Image of two men kissingEssays on Gay History and Literature by Rictor Norton

Anthony Bacon

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Sir Francis Bacon's brother Anthony (1558-1601) was a vague presence glimpsed in the shadows of his famous brother, until Daphne du Maurier's 1975 biography of the two brothers, Golden Lads. Dame Daphne's original research in the Archives Departmentales at Montauban, France, brought to light for the first time a document showing that Anthony was charged with sodomy in the summer of 1586. His favourite page was Isaac Burgades, who himself would forcibly "mount" a still younger page in the household, David Boysson, and who told another page, Paul de la Fontayne, that there was nothing wrong with sodomy. One of the lackeys, Barthelemy Sore, had left Anthony's service because his master was wont to bugger all the boys and then bribe them with sweetmeats to keep quiet. In France, convicted sodomites were sentenced to death by le bucher (in 1563 Benoist Grealou, a priest at nearby Moissac, was so convicted and brule tout vif).

Portrait of Anthony Bacon


Although "all the world knew that Monsieur Bacon was a bugger," Anthony was never executed, and no records of such facts can be found in any English archives. He was probably paroled on good behaviour, but in any case never suffered legal reprisal, for in September Henri, King of Navarre, personally intervened, and wrote a letter to the King's Councillor:

I write now desiring you to bring his right of appeal promptly before the judge and have it granted as expeditiously as possible. . . . He will know how to repay us in kind for mercy shown to him.

The result is that the charge—though evidence was heard again in November 1587—was not pressed. The case was so effectively suppressed that no knowledge of it came to light until 1973, after the diligent researches of Daphne du Maurier.

Anthony was plagued by crippling illness throughout his life—gout, perhaps arthritis—and is convincingly portrayed as "a bird in a cage." His occupation was that of a political correspondent, gathering information through a wide network of reporters or spies, first for Secretary Walsingham at Westminster, then for the Earl of Essex. Du Maurier persuasively suggests that his principal informant, Tom Lawson, was also his lover, and the two men often lived together until Anthony's death.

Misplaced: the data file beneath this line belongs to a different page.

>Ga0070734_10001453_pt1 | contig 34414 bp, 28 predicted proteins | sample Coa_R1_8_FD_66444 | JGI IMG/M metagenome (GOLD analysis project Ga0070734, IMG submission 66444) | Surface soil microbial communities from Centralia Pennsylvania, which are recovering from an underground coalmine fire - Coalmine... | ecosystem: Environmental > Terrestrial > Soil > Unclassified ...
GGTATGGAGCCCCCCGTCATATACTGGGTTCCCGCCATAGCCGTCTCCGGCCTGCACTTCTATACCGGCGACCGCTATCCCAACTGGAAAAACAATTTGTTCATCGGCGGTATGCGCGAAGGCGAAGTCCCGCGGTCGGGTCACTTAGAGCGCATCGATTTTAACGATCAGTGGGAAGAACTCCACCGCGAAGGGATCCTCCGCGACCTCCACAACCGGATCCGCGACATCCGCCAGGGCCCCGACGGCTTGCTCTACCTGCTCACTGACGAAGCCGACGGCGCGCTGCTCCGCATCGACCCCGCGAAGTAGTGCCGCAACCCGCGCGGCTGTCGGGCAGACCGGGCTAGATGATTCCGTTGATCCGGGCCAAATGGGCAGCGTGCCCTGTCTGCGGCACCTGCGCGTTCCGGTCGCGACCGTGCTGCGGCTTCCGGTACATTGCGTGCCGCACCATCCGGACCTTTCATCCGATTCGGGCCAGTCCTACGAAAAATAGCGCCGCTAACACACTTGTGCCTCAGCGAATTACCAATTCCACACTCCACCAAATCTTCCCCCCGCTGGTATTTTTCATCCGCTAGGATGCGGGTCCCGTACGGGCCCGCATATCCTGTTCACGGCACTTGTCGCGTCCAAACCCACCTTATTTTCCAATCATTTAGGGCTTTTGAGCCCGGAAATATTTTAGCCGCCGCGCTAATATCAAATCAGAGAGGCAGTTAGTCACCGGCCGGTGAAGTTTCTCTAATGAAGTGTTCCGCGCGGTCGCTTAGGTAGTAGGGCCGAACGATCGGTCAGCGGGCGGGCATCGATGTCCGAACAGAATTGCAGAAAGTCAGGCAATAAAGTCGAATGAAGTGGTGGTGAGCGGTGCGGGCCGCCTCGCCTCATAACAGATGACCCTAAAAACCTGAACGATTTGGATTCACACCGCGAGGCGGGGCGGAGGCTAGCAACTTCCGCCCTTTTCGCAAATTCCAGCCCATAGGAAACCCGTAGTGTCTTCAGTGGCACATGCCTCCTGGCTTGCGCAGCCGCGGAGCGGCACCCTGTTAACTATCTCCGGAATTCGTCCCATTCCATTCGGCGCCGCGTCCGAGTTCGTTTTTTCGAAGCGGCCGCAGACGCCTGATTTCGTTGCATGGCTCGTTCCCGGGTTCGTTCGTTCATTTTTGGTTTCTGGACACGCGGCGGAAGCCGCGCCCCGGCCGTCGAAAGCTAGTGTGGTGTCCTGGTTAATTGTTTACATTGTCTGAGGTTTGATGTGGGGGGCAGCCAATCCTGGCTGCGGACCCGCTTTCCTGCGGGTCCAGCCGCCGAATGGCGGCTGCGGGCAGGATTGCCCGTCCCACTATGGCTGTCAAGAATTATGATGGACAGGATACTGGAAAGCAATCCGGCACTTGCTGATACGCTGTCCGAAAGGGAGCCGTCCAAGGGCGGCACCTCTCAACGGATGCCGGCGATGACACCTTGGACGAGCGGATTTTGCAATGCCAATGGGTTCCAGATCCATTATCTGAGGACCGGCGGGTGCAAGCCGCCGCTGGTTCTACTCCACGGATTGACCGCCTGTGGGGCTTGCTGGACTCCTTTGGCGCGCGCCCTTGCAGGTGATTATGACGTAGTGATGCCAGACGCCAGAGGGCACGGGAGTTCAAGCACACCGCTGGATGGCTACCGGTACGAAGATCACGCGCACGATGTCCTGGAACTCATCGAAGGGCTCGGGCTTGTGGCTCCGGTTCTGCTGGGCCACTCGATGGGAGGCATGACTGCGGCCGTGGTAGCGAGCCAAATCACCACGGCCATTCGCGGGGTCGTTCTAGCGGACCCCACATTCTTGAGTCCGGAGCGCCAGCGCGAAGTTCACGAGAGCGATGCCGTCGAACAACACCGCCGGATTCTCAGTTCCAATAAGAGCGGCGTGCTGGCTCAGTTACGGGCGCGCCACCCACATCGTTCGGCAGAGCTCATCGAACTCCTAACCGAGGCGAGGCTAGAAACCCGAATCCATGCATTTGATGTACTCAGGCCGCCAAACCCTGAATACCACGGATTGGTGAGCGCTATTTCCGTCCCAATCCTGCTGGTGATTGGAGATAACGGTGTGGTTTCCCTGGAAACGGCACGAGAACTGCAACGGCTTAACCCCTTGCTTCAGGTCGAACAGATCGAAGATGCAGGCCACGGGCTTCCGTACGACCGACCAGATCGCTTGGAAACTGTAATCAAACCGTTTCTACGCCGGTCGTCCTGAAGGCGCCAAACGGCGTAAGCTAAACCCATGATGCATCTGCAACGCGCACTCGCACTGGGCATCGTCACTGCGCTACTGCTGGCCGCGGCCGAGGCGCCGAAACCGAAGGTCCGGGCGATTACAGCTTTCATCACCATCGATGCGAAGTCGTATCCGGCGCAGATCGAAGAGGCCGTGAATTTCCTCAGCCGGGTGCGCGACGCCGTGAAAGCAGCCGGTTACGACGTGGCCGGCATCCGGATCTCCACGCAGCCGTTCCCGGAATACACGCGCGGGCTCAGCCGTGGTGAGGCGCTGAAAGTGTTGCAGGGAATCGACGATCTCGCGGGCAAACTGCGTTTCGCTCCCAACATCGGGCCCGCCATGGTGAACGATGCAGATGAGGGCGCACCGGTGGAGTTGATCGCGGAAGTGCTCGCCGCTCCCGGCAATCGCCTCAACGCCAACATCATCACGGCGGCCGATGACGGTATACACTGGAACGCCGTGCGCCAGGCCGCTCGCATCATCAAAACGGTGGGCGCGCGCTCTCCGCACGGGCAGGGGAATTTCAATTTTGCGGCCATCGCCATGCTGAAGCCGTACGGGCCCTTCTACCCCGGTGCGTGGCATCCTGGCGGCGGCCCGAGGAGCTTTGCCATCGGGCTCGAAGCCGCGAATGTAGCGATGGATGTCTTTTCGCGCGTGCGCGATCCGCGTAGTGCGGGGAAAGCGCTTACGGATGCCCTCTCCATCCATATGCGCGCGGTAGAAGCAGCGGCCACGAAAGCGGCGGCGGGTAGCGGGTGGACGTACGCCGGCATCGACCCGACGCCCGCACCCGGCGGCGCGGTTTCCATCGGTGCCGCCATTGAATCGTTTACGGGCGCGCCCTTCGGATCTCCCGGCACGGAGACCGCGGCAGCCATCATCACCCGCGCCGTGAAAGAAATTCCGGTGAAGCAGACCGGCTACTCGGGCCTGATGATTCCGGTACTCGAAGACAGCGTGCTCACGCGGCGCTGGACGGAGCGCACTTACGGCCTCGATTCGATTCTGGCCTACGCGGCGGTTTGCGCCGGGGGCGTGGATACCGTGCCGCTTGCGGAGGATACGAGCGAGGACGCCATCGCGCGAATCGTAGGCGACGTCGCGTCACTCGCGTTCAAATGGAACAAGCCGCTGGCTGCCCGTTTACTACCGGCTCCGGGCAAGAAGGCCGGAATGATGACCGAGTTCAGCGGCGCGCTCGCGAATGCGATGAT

When Anthony left Mantaubon (with his Gascon page Jacques Petit) after the scandal, he lived for a time with brother Francis at Gray's Inn, and the biography paints a fine picture of quiet revelry there even though Anthony was most of the time confined to his bed. Large sums of money were spent on drink and the weekly purchase of beaver hats which they distributed amongst their favourites. Somewhat later a bachelor establishment was set up at Anthony's estate in Redbourn, which included his travelling companion Ned Selwyn, Thomas Lawson, and Jacques Petit.

The prolific correspondence of this bird in the cage reveals much about this tumultuous era—with constant threat of a Spanish invasion, usurpers to the throne, political intrigues along the ladder of preferment—but unfortunately not enough about Anthony the man. He was frank, forthright, tender, perceptive, and an eminently sympathetic character, but it is hard to tease out a truly intimate portrait. Unlike his brother, he never married.

His more personal letters were careful replies to his mother Lady Ann Bacon, a fanatic religionist whose letters to her wayward sons are often little more than monotonous lists of moral proverbs. She has a certain delightful appeal as a vigorous and cantankerous old woman who will be nobody's fool, but ultimately she is as obnoxious as any male chauvinist.


For a number of years Anthony lived at Essex House (with Tom Lawson) as an important agent of Robert Devereux, Earl of Essex. When that ill-fated Earl was acused, then convicted, of high treason, Anthony left the house and simply disappeared. Du Maurier has been unable to trace his final residence or the exact circumstances of his death, but has discovered—again for the first time—his final burial place, St Olave's Church, Hart Street.

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Rictor Norton, "Anthony Bacon", Gay History and Literature, updated 14 June 2008 <>.

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